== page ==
Izcutter-I know with my friend, they don't have animal control in their community, it is very rural, and I understand where these animals can be a danger to your household pets, but it still makes me sad to think these kinds of things happen. Thank God I was born in NYC where guns are used only on people. lol Just kidding! :-)

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Never happened. GWTW is not listed as having any injuries or deaths of animals during its filming. Also, the hoopla over cruelty to animals in films was not over Charge of the Light Brigade, but Jesse James. After the horse death while filming was publicized, the major studies met with the American Humane Association and new laws were enacted.

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See, that's the thing, no one really knows the whole story for sure. It's possible not every thing the studios did got documented, for a variety of reasons, so... I know I'm beating this subject like a dead horse, but I'm still scratching my head over this whole horse thing. Maybe that biographer Bret can dig up the answer. Ha! lol:-)

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> {quote:title=chandler5710 wrote:}{quote}

> Never happened. GWTW is not listed as having any injuries or deaths of animals during its filming. Also, the hoopla over cruelty to animals in films was not over Charge of the Light Brigade, but Jesse James. After the horse death while filming was publicized, the major studies met with the American Humane Association and new laws were enacted.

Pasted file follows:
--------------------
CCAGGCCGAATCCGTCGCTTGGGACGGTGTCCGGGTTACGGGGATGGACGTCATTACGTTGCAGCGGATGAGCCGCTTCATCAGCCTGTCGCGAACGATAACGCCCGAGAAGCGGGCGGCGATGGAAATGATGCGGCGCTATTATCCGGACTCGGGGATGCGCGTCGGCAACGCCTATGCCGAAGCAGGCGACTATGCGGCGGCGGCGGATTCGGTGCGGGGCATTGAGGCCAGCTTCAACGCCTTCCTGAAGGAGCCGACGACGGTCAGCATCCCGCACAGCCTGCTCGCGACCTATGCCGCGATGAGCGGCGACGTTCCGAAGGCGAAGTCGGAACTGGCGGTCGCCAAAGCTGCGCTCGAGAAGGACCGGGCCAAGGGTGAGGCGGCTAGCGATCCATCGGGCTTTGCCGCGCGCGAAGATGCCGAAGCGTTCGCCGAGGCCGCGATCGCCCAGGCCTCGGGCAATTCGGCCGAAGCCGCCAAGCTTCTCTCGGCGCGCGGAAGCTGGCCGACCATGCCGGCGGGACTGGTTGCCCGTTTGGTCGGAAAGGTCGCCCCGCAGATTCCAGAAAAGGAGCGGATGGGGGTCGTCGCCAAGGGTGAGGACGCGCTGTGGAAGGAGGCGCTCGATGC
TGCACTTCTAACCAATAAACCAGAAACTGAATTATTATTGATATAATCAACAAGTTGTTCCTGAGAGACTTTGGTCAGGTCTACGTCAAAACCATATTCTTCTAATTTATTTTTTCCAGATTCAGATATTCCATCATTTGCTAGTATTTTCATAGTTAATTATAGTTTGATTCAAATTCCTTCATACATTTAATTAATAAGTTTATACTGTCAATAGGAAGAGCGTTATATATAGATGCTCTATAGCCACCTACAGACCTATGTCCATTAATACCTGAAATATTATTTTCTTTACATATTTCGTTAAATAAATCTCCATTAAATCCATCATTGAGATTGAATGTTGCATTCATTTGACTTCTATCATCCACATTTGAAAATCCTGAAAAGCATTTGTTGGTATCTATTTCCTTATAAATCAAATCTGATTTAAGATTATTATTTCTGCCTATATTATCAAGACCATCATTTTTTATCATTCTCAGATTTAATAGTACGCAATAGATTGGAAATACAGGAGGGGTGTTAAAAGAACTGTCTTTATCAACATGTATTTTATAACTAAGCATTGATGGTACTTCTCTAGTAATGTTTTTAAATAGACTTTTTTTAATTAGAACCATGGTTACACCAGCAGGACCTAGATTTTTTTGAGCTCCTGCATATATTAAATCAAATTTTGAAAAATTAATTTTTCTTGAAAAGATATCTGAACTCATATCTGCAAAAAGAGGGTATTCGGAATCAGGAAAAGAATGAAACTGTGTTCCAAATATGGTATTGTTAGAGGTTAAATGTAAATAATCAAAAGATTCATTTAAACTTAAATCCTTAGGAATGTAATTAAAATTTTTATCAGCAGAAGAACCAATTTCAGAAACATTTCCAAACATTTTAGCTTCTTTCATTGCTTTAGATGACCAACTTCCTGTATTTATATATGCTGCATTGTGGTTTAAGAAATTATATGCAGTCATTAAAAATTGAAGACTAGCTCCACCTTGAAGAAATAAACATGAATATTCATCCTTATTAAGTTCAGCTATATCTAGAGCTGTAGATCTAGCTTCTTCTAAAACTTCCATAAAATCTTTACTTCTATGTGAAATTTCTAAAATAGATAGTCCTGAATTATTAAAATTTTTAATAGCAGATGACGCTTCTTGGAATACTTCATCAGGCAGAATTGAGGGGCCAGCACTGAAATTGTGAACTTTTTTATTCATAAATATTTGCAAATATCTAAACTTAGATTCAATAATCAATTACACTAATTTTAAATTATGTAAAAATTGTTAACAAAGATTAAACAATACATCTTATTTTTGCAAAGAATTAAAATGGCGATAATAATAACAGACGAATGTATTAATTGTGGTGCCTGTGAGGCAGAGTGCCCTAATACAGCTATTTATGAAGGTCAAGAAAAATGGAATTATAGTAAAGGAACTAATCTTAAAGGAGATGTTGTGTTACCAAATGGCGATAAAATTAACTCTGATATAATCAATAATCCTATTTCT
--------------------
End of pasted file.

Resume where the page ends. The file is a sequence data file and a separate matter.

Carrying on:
Sorry, but it was THE CHARGE OF THE LIGHT BRIGADE, in which second-unit director B. Reeves Eason's brutal get-the-shot-at-any-cost methods killed a reported hundred horses, a rumored 250 (and, according to David Niven's autobiography, The Moon's a Balloon, at least one costumed extra cavalryman). Carnage on such an epic scale was impossible for the ASPCA and the press to ignore, and for Warner Bros., and all the studios to whitewash.

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I never said the incident in Charge didn't happen - it did, and 200 horses were killed - but the incident that caused the studios to meet with the AHA was the death of the horse during the Jesse James filming, not Charge of the Light Brigade.

 

"...according to American Western Magazine. In a 1940 Jesse James film, one horse was ridden over a 70-foot cliff into white water rapids. Only the stuntman survived.

 

The incident spawned oversight by the American Humane Association, and injuries decreased, according to the AHA."

 

Message was edited by: chandler5710

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But, as you say, it was just one horse (which director Henry King filmed simultaneously from two separate and distinct angles so that, at a distance, the same fall could be used for both Jesse's and Frank James's dives into the river (which was, in fact, fairly calm, and nothing remotely like white water).

 

I seriously doubt that the fate of one horse would've pushed the issue over the edge; if the 100 (or 200, or 250) on CHARGE wouldn't do it, then nothing would.

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Well, I'm just going on the information that's out there, and the American Humane Association says they became involved because of Jesse James. Since the AHA didn't start overseeing until 1939-1940 (Jesse James was filmed in 1936) and Charge was in 1936, it seems like it was Jesse James. Charge was not the first time 200 horses were killed in film, either - that happened going back to the original Ben Hur.